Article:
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The Eastern Echo Sunday, May 19, 2024 | Print Archive
The Eastern Echo


Review: "A House Between Earth and the Moon" by Rebecca Scherm

The future relies on billionaire tech corporations to save them from a climate crisis that they started.

Rebecca Scherm’s second novel, “A House Between Earth and the Moon,” follows residents of Parallaxis I, a luxury space station owned by tech conglomerate Sensus, designed for the ultra-wealthy as a means to escape the disastrous state of the earth.

In 2033, wildfires have engulfed half of the country, reducing entire cities to ash; “heat blocks” hang in the air, trap people, and cook them alive; tsunamis have drowned the coast in mud. The Son Sisters, Sensus’ creators, have hired a team of Pioneers (scientists and astronauts) to conduct environmental research and maintain the station with the promise that their families will come to live in space with them when it is finished. 

Alex Welch-Peters has spent the last 20 years manipulating super algae in the hopes of purifying the earth’s air and reversing the damage “of his species.” Hired by Sensus to continue his research on Parallaxis I, Alex leaves Michigan as well as his family—estranged wife, Meg, daughter, Mary Agnes and son, Shane—with the hope that he will save the world. 

On Earth, Tess, a social algorithm researcher, is hired to work on Views, a project by Sensus that hopes to predict and manipulate human behavior. She becomes attached to her unknowing subjects, the Pioneers, living vicariously through them as she ignores her own family and life. Katherine Son—the mastermind behind Sensus—assigns Tess to secretly watch her sister, Rachel Son, the face and voice of the company. As the state of the earth reaches a breaking point, Katherine sends Rachel up to Parallaxis I with a mission: sell it to their investors or do not come back down.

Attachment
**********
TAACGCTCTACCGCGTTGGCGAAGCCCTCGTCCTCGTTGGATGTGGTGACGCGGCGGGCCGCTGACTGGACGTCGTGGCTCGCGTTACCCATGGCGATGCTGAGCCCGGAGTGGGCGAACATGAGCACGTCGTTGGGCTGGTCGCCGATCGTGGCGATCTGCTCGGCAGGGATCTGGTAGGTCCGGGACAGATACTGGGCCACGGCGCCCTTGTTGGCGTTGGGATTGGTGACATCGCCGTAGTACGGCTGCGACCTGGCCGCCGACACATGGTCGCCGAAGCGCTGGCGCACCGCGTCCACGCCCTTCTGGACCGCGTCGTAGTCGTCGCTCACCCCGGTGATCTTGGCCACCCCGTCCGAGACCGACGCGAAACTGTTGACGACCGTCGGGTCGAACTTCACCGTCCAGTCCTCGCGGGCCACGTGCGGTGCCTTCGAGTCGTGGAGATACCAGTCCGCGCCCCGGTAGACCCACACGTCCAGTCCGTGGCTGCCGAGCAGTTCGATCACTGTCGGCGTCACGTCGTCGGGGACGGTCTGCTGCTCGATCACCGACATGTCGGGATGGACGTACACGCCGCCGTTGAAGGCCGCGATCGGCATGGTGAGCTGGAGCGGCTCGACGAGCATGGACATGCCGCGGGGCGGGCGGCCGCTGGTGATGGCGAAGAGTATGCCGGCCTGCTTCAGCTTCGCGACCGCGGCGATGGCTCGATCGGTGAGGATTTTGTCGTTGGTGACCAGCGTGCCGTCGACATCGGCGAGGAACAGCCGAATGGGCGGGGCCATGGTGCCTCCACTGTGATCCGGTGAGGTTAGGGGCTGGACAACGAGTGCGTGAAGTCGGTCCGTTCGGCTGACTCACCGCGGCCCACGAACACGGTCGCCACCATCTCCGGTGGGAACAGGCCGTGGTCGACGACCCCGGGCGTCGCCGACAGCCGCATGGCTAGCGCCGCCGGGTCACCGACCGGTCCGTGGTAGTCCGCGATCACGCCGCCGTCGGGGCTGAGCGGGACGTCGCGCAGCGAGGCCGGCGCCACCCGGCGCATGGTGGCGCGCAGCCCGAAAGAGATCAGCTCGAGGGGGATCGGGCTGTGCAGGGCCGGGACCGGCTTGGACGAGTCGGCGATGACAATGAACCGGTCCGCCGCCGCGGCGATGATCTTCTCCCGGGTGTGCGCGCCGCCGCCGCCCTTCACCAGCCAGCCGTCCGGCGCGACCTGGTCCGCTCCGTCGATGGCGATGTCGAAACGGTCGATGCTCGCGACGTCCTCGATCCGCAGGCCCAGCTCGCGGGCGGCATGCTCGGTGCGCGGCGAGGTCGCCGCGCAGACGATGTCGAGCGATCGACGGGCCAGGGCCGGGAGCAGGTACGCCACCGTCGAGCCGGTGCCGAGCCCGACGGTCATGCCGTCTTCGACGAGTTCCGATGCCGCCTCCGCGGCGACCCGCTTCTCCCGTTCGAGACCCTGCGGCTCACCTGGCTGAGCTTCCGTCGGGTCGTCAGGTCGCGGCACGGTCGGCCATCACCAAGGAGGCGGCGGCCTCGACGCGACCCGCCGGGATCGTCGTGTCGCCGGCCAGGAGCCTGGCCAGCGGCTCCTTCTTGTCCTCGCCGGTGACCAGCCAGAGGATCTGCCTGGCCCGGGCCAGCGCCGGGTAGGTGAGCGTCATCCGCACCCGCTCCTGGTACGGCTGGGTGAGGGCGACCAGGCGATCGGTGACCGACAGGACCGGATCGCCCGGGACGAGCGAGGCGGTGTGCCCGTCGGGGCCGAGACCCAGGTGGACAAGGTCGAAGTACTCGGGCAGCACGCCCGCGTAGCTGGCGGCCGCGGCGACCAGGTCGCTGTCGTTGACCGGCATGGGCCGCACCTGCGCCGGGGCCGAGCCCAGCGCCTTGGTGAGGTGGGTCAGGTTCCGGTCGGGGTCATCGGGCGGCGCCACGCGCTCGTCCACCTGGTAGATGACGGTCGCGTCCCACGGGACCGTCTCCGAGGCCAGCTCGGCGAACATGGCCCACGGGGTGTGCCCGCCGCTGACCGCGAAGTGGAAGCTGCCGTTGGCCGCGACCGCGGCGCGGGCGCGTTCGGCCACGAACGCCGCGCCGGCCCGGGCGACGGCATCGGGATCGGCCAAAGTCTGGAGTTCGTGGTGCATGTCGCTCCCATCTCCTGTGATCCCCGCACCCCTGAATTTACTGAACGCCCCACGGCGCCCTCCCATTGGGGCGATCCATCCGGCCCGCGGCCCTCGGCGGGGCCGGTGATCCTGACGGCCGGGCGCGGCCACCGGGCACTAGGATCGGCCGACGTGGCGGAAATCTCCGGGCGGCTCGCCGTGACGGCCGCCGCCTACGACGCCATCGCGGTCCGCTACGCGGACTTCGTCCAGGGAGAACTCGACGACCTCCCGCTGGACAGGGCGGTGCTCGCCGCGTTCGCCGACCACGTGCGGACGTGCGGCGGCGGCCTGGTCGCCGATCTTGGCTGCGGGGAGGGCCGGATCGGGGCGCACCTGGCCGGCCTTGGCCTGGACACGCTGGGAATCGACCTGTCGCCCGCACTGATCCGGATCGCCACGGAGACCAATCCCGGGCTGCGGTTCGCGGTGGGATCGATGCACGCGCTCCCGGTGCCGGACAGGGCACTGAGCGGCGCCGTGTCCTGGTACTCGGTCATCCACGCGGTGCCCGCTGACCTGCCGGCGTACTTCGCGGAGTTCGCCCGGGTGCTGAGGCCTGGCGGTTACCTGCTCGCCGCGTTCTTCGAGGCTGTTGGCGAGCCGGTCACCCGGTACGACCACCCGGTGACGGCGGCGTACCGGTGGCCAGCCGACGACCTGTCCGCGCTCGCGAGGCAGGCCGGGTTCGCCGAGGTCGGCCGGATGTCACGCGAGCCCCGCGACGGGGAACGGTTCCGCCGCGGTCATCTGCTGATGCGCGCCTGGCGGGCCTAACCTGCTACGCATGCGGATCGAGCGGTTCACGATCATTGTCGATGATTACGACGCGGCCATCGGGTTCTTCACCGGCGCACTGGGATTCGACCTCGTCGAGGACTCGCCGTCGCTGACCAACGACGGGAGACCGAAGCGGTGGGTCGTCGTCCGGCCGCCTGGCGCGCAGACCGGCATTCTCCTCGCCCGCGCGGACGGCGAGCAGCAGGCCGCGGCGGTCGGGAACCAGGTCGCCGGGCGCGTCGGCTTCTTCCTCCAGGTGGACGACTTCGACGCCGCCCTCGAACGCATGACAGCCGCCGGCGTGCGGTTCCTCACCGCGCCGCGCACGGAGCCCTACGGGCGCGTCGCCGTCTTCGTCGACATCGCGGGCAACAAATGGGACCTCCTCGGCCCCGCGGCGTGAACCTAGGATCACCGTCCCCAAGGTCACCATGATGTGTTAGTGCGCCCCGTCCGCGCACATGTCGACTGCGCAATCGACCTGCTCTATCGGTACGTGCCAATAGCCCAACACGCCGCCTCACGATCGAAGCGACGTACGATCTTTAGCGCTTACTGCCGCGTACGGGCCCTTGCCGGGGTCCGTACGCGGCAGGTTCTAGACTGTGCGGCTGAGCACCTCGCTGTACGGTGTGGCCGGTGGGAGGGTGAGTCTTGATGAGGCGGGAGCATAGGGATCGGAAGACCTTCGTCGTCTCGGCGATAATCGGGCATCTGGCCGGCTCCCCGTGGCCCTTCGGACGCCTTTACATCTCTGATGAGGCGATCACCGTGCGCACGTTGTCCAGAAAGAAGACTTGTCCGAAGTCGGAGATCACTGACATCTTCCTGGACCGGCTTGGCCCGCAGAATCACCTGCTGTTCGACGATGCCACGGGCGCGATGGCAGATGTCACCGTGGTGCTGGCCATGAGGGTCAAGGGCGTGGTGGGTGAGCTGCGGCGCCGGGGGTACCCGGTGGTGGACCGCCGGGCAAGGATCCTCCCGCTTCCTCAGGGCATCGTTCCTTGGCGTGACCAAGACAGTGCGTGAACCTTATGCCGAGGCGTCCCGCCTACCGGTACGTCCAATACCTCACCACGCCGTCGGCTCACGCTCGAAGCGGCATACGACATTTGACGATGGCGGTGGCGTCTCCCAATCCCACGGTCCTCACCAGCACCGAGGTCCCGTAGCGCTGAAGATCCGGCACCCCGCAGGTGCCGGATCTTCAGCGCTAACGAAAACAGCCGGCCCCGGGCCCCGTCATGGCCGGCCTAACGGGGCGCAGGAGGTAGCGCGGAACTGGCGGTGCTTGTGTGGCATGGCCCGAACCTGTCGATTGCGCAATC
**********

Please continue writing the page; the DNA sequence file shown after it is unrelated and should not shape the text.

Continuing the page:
“A House Between Earth and the Moon” is an ambitious book. Scherm not only tackles climate change and big tech but also cyberbullying, privatization, space tourism, and surveillance. Despite the focus on the climate crisis, the heart of this book is about privacy; in the future, the supreme court rules that privacy is a “commodity, and therefore, not a right,” leaving citizens in the hands of big tech companies. Scherm imagines a chilling reality of people knowing everything about you with instantaneous access, as only the rich can afford to “privatize” themselves. 

It is also only the rich who can afford to save themselves from the devastation of the earth; tens of thousands of people die every day from everyday world disasters they can not flee from. Although it is set in the future, this is an all too real reality for today’s world. 

I was hesitant to read this at first because of the daunting “science stuff,” however, Scherm’s writing is accessible and the structure of the novel itself was precise. Even with the large cast of characters, everyone felt developed enough that I maintained an interest in them until the end. The ending left much to be desired, though, as there were a few loose threads that did not get resolved.  

“A House Between Earth and the Moon” by Rebecca Scherm is a disturbing look at what our future holds for us if we do not take action now. I would recommend this novel and give it a 3 out of 5 stars.